On Tuesday, an excited Farad Wadia, 26, had rushed to his mother’s office at Grant Road to tell her that he had been promoted at work. Within two months of joining Bombay House as a canteen boy, the eldest son of the Parsi family had been appointed as a cashier.
A day later, Wadia’s father was at St George Hospital to claim his body.
Wadia was one of the three Tata Group employees who died in the fire that broke out in the building’s basement.
A relative, who was waiting with Wadia’s father at the hospital, said that the family was in shock. “We were all happy for him on Tuesday and today he has left us crying,” the relative said, requesting that his name to be withheld.
All three victims, Wadia, Sushant Pawar and Ishwar Patel, died due to suffocation. Pawar, 32, a Nalasopara resident, had gone to Bombay House to deliver food. He worked with the Ratan Tata Institute at Grant Road and entered the building minutes before the fire broke out. His brother, Hemant, said he had been too busy completing the procedure to claim Pawar's body to find out what had happened.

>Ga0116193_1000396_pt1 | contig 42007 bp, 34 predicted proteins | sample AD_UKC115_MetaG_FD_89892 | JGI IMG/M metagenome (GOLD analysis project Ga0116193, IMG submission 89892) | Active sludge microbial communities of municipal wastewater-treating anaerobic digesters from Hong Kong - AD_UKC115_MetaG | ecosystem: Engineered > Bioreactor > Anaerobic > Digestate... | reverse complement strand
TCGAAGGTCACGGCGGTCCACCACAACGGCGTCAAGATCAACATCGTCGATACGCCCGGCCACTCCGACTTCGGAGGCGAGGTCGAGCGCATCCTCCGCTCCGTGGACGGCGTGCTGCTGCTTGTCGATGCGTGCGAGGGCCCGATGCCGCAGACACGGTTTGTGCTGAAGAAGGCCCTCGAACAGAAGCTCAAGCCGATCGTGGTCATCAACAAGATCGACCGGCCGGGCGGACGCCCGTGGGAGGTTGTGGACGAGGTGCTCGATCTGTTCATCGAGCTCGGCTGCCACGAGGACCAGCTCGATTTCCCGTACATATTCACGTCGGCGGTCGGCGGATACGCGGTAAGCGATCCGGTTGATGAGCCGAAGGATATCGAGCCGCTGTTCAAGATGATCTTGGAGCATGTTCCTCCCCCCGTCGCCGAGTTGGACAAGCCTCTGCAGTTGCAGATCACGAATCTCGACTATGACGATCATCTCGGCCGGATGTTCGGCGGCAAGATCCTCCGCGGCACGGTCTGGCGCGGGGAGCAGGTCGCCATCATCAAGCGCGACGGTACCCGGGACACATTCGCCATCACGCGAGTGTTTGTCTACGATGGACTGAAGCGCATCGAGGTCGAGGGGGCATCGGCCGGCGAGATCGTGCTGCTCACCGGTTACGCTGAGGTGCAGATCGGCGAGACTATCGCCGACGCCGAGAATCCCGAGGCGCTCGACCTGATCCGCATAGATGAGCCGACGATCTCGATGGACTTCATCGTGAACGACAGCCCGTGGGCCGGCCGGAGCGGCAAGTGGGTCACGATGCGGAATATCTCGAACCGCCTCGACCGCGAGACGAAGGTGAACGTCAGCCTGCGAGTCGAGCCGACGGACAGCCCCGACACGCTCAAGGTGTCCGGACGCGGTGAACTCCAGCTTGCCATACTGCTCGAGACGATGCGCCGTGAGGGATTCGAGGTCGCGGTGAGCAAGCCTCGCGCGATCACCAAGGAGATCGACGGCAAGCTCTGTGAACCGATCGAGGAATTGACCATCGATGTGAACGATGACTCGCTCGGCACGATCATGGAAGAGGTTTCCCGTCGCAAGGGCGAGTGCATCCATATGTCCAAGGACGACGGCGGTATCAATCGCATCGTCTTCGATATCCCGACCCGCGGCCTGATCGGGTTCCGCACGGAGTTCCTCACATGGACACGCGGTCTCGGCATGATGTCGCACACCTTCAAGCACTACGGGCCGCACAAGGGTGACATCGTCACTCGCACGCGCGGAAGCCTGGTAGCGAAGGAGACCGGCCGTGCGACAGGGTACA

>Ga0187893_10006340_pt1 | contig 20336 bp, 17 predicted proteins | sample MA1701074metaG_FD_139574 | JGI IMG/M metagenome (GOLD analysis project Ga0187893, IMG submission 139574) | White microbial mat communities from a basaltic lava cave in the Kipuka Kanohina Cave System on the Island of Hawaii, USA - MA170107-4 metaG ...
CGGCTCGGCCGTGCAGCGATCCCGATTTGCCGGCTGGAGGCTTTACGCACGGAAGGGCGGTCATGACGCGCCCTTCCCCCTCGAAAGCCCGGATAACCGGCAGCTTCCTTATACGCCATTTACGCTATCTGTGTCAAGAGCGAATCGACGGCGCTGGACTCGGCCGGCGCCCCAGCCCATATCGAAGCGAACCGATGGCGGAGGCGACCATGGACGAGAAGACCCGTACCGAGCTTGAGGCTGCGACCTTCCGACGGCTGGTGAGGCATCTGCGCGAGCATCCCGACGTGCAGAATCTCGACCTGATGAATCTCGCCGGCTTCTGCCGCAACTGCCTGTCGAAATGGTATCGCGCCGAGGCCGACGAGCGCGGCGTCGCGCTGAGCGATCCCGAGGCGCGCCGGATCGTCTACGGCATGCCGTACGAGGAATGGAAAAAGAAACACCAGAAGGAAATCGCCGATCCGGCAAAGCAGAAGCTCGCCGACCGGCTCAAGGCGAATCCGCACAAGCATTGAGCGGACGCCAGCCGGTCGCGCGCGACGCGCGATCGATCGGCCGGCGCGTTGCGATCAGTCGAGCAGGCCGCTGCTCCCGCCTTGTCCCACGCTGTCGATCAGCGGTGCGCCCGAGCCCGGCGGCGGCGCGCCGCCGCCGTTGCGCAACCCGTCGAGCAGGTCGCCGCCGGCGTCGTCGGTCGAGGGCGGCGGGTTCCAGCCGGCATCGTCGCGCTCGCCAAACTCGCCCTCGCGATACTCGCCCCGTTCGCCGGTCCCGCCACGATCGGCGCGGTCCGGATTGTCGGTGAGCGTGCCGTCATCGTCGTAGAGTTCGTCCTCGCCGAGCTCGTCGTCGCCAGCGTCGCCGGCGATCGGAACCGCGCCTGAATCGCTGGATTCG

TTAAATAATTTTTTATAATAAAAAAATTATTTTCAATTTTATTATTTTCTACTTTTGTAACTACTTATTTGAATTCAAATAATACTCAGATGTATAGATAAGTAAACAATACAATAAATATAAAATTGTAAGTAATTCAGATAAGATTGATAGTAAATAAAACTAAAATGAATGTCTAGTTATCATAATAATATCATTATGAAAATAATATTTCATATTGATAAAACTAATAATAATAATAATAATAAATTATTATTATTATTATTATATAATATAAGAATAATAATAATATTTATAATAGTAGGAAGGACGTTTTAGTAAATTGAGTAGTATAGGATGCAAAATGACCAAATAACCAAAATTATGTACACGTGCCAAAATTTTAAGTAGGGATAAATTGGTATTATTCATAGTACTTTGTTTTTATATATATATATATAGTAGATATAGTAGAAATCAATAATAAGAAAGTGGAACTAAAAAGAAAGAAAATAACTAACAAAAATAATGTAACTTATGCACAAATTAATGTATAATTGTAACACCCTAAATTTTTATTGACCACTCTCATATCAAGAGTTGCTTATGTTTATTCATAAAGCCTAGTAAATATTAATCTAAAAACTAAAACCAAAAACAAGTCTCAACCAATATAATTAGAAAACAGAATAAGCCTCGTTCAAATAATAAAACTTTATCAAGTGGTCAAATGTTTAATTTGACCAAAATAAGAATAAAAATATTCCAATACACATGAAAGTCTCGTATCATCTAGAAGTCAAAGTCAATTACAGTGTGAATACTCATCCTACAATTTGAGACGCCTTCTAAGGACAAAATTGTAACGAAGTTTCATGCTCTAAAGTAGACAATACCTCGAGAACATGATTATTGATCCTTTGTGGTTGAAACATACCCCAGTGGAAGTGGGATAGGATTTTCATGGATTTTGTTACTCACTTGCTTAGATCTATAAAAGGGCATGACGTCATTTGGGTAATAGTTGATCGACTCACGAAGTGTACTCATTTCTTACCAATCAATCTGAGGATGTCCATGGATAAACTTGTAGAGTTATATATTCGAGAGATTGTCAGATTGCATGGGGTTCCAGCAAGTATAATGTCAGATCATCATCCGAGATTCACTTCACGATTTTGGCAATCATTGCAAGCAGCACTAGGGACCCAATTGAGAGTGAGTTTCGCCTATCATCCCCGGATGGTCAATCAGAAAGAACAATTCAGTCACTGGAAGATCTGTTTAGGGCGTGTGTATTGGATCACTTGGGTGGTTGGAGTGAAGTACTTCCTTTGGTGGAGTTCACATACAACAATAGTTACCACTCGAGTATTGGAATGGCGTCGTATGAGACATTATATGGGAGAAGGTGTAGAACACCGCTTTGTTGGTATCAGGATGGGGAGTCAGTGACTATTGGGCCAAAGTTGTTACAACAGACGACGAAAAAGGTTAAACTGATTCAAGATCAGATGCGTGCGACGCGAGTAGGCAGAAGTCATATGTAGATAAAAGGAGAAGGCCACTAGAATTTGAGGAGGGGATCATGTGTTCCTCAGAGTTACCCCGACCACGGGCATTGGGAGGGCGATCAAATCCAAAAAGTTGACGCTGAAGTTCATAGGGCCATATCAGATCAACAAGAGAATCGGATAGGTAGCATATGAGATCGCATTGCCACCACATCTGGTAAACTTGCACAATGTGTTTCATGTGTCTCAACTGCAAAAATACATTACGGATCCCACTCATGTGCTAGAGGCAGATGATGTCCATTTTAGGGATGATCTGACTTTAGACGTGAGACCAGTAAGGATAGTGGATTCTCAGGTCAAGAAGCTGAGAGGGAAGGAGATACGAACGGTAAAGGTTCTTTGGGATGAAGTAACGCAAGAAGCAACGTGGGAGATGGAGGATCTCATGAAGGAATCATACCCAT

Patel, 45, had been working in the Bombay House canteen for more than 10 years. He lived in Naigaon with a friend, Raj Pereira. Another friend, who was at the hospital, said Patel had no relatives and he had come to Mumbai when he was 10.
The post mortem report said none of the victims suffered any injuries. Doctors at St George Hospital said that they all died of asphyxia and that their blood samples have been sent for chemical analysis.
Three people injured in the fire, Chandrakant More, 43, Suresh Patel, 36, and Shrikant Kutte, 26, were admitted to the hospital’s medical intensive care unit. Their condition was stable.
Another employee, Shivaji Desai, 56, was recuperating in the hospital’s medicine ward. Apart from Kutte, who is a security guard with Topsline, the others are Tata Group employees.